Shoreham Redoubt

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Coordinates: 50°49′37″N 0°15′00″W / 50.82694°N 0.25000°W / 50.82694; -0.25000

Shoreham Fort - Carnot wall

Shoreham Redoubt (also known as Shoreham Fort or Kingston Redoubt) is a historical military defensive structure and scheduled monument[1] at the entrance to Shoreham harbour, at the mouth of the River Adur in West Sussex, England. It was planned in the 1850s during a period of political alarm in the United Kingdom. Construction of the fort was completed in June 1857 at a cost of £11,685 (equivalent to approximately £1.2 million today).[2] The design is similar to that of Littlehampton Fort, which had been built in 1854.


Shoreham Fort Gun Platform
Shoreham Fort Gun Emplacement
Shoreham Fort central Caponnier
Shoreham Fort - inside Caponnier
Military re-enactment at Shoreham Fort on 4 June 2011

The fort consisted of a gun platform 15 ft (4.6m) above sea level and was in the shape of a lunette, that is a straight sided crescent. The gun platform and ramparts were surrounded by a ditch, with a Carnot wall running along its centre, designed to halt attackers attempting to cross the ditch. The wall itself had loopholes for defenders to fire through. Instead of the open bastions at the Littlehampton fort, Shoreham had a caponier with a brick roof at each of the three angles of the walls. This meant that riflemen could fire along the walls at besiegers in the ditch. The central caponnier straddled the ditch and was connected to the fort by a tunnel under the gun platform and ramparts.[3] The East and West caponniers doubled as latrines.[4] A barrack block at the rear had room for 38 men.[5] The fort was armed with six 68-pounder guns on traversing platforms.[6]

Later history[edit]

The fort was garrisoned by a battery of the 1st Sussex Artillery Volunteers, who were considered to be one of the top volunteer artillery units and won a prize for the accuracy of their shooting in 1865.[7]

A military review in 1873 found that the fort's original armaments were now obsolete and its construction inadequate. It was also considered to be too vulnerable to attack from the land, having only sea-facing defences. It was recommended that a new, stronger and more defensible fort be built on a site nearby but this was never undertaken. By 1886, the original armament had been updated and replaced by two 80 pounders and three 64 pounder guns.[8]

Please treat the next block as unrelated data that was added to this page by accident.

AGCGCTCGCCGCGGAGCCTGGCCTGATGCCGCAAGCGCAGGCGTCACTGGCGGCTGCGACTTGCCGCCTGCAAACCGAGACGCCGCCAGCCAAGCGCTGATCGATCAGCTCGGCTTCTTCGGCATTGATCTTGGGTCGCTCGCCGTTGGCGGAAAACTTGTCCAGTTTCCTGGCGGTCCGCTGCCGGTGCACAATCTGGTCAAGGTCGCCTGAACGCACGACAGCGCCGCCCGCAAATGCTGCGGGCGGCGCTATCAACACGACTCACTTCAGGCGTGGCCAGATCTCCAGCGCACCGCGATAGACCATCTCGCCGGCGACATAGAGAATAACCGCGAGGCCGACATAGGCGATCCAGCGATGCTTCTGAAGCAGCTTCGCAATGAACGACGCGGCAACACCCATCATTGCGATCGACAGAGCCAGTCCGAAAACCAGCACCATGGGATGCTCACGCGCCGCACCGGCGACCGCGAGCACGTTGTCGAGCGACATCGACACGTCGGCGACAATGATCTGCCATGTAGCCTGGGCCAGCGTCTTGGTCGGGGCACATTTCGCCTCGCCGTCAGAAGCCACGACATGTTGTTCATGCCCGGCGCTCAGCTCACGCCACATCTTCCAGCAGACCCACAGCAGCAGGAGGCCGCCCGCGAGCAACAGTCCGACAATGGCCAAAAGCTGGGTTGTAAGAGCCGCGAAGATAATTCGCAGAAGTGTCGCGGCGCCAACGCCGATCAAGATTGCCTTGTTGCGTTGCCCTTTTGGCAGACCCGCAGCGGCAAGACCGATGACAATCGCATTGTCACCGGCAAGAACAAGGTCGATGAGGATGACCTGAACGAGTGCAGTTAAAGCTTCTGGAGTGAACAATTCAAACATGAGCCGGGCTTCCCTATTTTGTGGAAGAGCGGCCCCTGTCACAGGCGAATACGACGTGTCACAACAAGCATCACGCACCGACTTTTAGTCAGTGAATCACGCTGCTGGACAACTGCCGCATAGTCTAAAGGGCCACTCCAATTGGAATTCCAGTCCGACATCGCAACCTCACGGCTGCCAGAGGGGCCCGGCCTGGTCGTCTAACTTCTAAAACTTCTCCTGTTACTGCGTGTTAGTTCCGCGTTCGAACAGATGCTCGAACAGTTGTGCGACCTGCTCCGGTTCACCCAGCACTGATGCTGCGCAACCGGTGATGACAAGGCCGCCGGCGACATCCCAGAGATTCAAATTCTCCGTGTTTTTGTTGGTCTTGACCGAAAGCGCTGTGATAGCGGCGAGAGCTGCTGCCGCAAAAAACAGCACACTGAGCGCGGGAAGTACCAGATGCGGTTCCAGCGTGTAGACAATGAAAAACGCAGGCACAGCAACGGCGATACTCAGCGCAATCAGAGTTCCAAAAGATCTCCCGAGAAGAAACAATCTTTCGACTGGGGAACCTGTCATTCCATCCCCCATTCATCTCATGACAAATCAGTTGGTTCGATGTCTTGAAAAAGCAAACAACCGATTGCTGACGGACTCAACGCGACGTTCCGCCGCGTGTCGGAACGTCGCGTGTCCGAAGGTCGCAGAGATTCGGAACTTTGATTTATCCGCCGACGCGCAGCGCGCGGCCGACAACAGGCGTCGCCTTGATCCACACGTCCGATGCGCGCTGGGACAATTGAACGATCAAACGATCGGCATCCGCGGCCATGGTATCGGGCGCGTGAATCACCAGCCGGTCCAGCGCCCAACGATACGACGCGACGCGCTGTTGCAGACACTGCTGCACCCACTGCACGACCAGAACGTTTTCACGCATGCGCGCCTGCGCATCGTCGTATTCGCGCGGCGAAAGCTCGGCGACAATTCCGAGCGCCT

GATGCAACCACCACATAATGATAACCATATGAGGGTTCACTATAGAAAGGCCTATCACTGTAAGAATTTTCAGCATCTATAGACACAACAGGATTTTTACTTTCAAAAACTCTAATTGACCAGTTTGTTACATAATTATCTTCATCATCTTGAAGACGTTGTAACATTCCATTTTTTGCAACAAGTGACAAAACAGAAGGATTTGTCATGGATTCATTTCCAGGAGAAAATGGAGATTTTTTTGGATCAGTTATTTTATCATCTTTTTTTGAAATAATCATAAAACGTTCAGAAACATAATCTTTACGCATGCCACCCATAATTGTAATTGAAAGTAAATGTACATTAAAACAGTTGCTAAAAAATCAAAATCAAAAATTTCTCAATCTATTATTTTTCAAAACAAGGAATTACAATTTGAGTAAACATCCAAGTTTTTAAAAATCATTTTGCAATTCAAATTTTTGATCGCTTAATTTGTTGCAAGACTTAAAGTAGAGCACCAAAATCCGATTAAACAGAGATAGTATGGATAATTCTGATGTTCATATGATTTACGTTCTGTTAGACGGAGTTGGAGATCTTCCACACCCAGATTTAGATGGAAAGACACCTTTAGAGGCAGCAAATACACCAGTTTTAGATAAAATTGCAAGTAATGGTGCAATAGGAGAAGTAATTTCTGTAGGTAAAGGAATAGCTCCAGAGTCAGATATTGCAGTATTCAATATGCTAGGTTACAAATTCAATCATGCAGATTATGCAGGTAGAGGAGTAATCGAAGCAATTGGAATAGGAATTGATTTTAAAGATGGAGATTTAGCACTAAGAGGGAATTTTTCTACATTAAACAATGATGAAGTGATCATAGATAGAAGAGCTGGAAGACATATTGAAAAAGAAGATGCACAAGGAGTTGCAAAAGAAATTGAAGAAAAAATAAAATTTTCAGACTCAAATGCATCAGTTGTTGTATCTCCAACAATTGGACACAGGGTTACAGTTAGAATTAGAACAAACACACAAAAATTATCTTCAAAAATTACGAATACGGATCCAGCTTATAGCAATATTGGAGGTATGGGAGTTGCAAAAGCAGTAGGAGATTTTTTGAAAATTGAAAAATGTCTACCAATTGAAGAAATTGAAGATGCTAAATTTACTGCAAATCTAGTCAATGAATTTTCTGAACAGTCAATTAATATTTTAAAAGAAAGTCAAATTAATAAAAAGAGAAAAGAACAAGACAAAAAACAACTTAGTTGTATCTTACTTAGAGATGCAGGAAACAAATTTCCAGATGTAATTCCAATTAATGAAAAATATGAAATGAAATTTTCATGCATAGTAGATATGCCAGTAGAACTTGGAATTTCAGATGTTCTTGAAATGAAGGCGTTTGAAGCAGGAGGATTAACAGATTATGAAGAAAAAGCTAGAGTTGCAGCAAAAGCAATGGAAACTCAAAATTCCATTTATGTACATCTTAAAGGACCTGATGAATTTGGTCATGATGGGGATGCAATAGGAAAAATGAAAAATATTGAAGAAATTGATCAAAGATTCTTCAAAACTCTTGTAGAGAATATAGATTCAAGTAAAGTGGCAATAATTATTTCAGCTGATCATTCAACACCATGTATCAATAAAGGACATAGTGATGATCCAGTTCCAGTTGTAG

In the early 20th century the fort served as an open-air film studio for early silent movies, with four films made there in 1914.[9]

During World War II the fort became part of an emergency coastal battery with aiming lights and two 6-inch guns, which were in emplacements built on top of the terreplein. After the war, the fort's barrack block was demolished and a coastguard tower built on the gun platform. A restoration of the site was undertaken by West Sussex County Council during 1977 and 1978.[10]

The site today[edit]

Today the gun platform, ditch, Carnot wall and caponiers can be viewed in their restored state. The foundations of parts of the original barrack block and parade ground can be made out. Outside the fort to the east is a safety observation tower, now operated by volunteers from the National Coastwatch Institution and used to observe the adjacent harbour entrance and sea approaches.

The redoubt is currently being further restored by a local group of volunteers, the Friends of Shoreham Fort, the aim being to restore it and rebuild the barrack block to create a museum and multi-purpose community asset.

In March and April 2014, an old Nissen hut was located on the site on one of the old Nissen hut bases. The hut is primarily used as an education centre for the Friends of Shoreham Fort as well as a display space. The Nissen hut had been dismantled in late 2013 at its original site near Chichester after two former land girls living there since World War II had died.[citation needed] The hut was then transferred to Shoreham Fort and rebuilt.

In September 2020 the Friends of Shoreham Fort built a memorial training trench to honour all those who trained in the local area before leaving for France in the First World War. The trench will be used for education and was partly funded by the National Lottery and Adur and Worthing Councils.

See also[edit]


  1. ^ Historic England. "Shoreham Fort, 120m SSE of East House (1005824)". National Heritage List for England. Retrieved 3 March 2021.
  2. ^ Goodwin, p. 45
  3. ^ Goodwin, p. 45
  4. ^ Butler, p. 50
  5. ^ Butler, p. 49
  6. ^ Goodwin, p. 47
  7. ^ Aldsworth, p. 191
  8. ^ Moore, David. "Victorian Forts Datasheet - Shoreham Redoubt (Shoreham Fort)" (PDF). Retrieved 7 November 2013.
  9. ^ "Film Studio". Shoreham Fort. Retrieved 19 July 2017.
  10. ^ Alsdworth, p. 50


External links[edit]

Media related to Shoreham Redoubt at Wikimedia Commons